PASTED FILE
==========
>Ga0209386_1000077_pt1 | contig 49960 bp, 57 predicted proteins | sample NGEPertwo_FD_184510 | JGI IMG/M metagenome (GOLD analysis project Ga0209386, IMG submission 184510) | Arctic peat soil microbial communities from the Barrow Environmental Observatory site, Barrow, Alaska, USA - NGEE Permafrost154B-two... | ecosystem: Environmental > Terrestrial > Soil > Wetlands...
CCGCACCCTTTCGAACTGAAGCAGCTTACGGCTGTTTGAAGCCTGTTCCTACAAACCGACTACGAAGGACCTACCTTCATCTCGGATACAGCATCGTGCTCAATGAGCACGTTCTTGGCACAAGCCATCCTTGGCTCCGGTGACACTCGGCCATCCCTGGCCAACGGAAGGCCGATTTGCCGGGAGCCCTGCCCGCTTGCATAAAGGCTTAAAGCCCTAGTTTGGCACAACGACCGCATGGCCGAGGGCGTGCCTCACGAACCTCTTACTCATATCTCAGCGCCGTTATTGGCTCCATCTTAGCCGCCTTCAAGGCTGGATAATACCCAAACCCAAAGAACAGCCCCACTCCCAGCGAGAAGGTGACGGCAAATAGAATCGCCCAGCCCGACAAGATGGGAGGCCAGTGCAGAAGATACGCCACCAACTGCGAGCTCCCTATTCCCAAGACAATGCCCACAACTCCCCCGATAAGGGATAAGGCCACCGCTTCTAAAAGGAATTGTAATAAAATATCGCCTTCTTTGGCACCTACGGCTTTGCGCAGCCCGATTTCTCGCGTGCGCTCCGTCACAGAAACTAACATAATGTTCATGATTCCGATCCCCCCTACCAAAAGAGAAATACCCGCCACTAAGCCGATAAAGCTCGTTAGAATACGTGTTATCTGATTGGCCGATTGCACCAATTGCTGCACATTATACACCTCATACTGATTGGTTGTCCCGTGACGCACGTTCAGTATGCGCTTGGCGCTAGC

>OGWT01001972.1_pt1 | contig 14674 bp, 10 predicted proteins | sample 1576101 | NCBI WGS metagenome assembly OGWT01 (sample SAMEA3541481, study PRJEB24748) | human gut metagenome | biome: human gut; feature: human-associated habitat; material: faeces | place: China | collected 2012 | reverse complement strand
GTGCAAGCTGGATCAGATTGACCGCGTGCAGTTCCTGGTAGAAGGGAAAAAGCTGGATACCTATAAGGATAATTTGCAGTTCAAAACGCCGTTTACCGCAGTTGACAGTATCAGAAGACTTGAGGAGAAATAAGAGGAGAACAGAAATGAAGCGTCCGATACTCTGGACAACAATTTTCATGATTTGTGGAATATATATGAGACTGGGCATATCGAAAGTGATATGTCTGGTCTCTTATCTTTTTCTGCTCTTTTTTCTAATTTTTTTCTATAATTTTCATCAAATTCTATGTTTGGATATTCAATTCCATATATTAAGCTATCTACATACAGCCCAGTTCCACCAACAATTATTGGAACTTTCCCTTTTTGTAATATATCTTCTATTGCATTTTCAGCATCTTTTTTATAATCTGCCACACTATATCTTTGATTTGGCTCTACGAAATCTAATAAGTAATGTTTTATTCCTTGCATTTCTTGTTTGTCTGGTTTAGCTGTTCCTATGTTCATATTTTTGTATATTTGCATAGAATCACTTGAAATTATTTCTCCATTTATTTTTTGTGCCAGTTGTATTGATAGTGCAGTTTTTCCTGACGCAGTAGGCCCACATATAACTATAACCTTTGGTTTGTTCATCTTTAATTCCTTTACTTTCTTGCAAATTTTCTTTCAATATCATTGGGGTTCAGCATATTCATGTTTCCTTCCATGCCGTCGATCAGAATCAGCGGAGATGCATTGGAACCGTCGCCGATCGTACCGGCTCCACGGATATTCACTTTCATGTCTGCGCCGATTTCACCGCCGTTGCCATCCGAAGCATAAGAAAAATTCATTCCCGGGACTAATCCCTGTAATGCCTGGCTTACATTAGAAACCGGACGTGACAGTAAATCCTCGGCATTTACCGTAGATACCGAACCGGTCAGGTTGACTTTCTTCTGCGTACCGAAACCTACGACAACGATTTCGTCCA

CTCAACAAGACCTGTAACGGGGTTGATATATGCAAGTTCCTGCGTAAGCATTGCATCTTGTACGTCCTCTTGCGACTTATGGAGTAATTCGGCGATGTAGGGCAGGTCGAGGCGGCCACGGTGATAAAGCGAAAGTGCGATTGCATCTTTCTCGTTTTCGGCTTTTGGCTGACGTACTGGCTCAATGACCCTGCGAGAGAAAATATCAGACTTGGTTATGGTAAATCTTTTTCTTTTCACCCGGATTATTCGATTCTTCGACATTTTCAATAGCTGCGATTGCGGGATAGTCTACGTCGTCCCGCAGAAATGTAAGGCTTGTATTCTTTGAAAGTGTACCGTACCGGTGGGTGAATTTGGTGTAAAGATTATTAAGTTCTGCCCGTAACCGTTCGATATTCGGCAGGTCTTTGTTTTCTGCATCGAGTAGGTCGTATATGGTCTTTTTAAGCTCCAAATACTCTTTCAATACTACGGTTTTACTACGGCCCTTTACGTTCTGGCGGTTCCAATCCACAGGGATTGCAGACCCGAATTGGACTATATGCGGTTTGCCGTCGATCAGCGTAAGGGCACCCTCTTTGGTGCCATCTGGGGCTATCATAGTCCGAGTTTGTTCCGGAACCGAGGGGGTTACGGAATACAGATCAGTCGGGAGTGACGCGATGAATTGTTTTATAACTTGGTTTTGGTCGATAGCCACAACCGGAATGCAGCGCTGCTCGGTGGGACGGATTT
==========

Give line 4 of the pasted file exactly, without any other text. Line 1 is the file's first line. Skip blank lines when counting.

GTGCAAGCTGGATCAGATTGACCGCGTGCAGTTCCTGGTAGAAGGGAAAAAGCTGGATACCTATAAGGATAATTTGCAGTTCAAAACGCCGTTTACCGCAGTTGACAGTATCAGAAGACTTGAGGAGAAATAAGAGGAGAACAGAAATGAAGCGTCCGATACTCTGGACAACAATTTTCATGATTTGTGGAATATATATGAGACTGGGCATATCGAAAGTGATATGTCTGGTCTCTTATCTTTTTCTGCTCTTTTTTCTAATTTTTTTCTATAATTTTCATCAAATTCTATGTTTGGATATTCAATTCCATATATTAAGCTATCTACATACAGCCCAGTTCCACCAACAATTATTGGAACTTTCCCTTTTTGTAATATATCTTCTATTGCATTTTCAGCATCTTTTTTATAATCTGCCACACTATATCTTTGATTTGGCTCTACGAAATCTAATAAGTAATGTTTTATTCCTTGCATTTCTTGTTTGTCTGGTTTAGCTGTTCCTATGTTCATATTTTTGTATATTTGCATAGAATCACTTGAAATTATTTCTCCATTTATTTTTTGTGCCAGTTGTATTGATAGTGCAGTTTTTCCTGACGCAGTAGGCCCACATATAACTATAACCTTTGGTTTGTTCATCTTTAATTCCTTTACTTTCTTGCAAATTTTCTTTCAATATCATTGGGGTTCAGCATATTCATGTTTCCTTCCATGCCGTCGATCAGAATCAGCGGAGATGCATTGGAACCGTCGCCGATCGTACCGGCTCCACGGATATTCACTTTCATGTCTGCGCCGATTTCACCGCCGTTGCCATCCGAAGCATAAGAAAAATTCATTCCCGGGACTAATCCCTGTAATGCCTGGCTTACATTAGAAACCGGACGTGACAGTAAATCCTCGGCATTTACCGTAGATACCGAACCGGTCAGGTTGACTTTCTTCTGCGTACCGAAACCTACGACAACGATTTCGTCCA